Friday, April 15, 2011

Closed Minds

One of the criticisms I often face as a result of my reluctance to travel abroad anymore is that I'm denying myself the opportunity to expose myself to new experiences and cultures. Possibly true, I'll concede. However, I can't help but notice that most of the people who make this criticism are themselves being somewhat hypocritical. Time and again, in my presence, they have displayed a remarkable reluctance to open their own minds to the possibility of new experiences. Every time I mention anything to do with my love of Italian exploitation cinema, I'm curtly dismissed, with the clear assumption that these films are culturally worthless and not worthy of serious discussion. Frankly, if I tried to initiate a conversation about porn, I'd have more luck. The problem is that these films fall so far outside of the cultural and intellectual experience of these much-travelled and obviously therefore culturally sophisticated individuals, that they simply cannot grasp their virtues.

I daresay that if I tried to talk about more 'acceptable' cultural artifacts, such as the films of Visconti, the paintings of Michelangelo or the music of Beethoven, for instance, that would be OK, as these are all 'high art'. The problem is that 'high art' is frequently inaccessible to most people, both economically and intellectually. When I say that it is intellectually inaccessible, it isn't because I think that most people are too stupid to appreciate it. On the contrary, the problem lies with the artifacts - they are frequently tied up in allusions to other obscure art or texts, available only to a privileged minority. They are also, usually, incredibly pretentious, being primarily a 'statement' by their creators of their own 'brilliance'. The end result is that they are, deliberatly, only accessible to a minority, who can consequently congratulate themselves on their cleverness. Of course, this cognoscenti want to maintain their elite status, so define as 'true art' only that which excludes, on as many levels as possible, as many people as possible.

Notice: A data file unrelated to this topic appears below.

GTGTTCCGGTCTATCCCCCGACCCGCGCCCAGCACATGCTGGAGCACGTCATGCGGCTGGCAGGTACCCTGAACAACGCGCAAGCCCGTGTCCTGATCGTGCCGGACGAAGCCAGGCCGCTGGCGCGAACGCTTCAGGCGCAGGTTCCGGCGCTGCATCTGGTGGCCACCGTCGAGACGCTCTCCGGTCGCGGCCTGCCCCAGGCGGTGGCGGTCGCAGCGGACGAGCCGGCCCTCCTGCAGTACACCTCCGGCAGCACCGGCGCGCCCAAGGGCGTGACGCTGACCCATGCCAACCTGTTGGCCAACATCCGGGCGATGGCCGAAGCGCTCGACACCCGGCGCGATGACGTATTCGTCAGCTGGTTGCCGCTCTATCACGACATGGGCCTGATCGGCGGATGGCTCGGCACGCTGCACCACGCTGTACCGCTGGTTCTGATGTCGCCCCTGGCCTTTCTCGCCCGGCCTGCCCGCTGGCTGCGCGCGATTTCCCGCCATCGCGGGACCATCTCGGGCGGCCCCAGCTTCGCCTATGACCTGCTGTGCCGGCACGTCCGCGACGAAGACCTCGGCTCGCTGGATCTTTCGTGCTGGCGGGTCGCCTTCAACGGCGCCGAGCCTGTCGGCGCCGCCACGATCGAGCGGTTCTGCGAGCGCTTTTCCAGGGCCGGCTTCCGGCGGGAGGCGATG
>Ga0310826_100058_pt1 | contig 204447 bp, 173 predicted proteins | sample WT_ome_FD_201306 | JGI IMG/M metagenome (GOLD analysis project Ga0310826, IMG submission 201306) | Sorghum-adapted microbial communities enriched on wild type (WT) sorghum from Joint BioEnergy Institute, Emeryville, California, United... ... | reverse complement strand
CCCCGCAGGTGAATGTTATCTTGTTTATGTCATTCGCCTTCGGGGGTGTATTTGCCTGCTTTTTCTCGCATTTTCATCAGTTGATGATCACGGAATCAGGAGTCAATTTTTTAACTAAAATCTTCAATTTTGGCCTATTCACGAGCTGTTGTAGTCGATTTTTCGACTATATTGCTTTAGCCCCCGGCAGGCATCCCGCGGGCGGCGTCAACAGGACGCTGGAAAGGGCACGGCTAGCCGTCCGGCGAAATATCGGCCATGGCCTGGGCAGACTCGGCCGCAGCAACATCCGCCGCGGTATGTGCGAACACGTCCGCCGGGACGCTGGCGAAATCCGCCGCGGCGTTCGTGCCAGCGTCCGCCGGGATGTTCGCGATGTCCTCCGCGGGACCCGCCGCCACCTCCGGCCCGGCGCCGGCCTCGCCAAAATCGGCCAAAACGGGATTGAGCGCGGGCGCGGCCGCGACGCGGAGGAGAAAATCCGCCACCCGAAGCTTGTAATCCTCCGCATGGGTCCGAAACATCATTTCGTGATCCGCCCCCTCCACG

No, at the end of the day, I'll take my 'popular culture' any day - it's ultimately far more honest, it's 'art' isn't self-conscious and it makes itself accessible to everyone. It' essentially egalitarian. A film like the Italian giallo Strip Nude For Your Killer is ultimately far more informative about the cultural attitudes toward women, sex and even birth control in 1970s Italy than a hundred films by Fellini. It's also far more watchable and entertaining. So, I'd like to say to my friends, open up your minds to a new experience and watch What Have They Done to Your Daughters. But they won't, of course. So I won't waste my breath. Instead, I'll spend part of my upcoming Easter break enjoying a retrospective of Lucio Fulci zombie movies...



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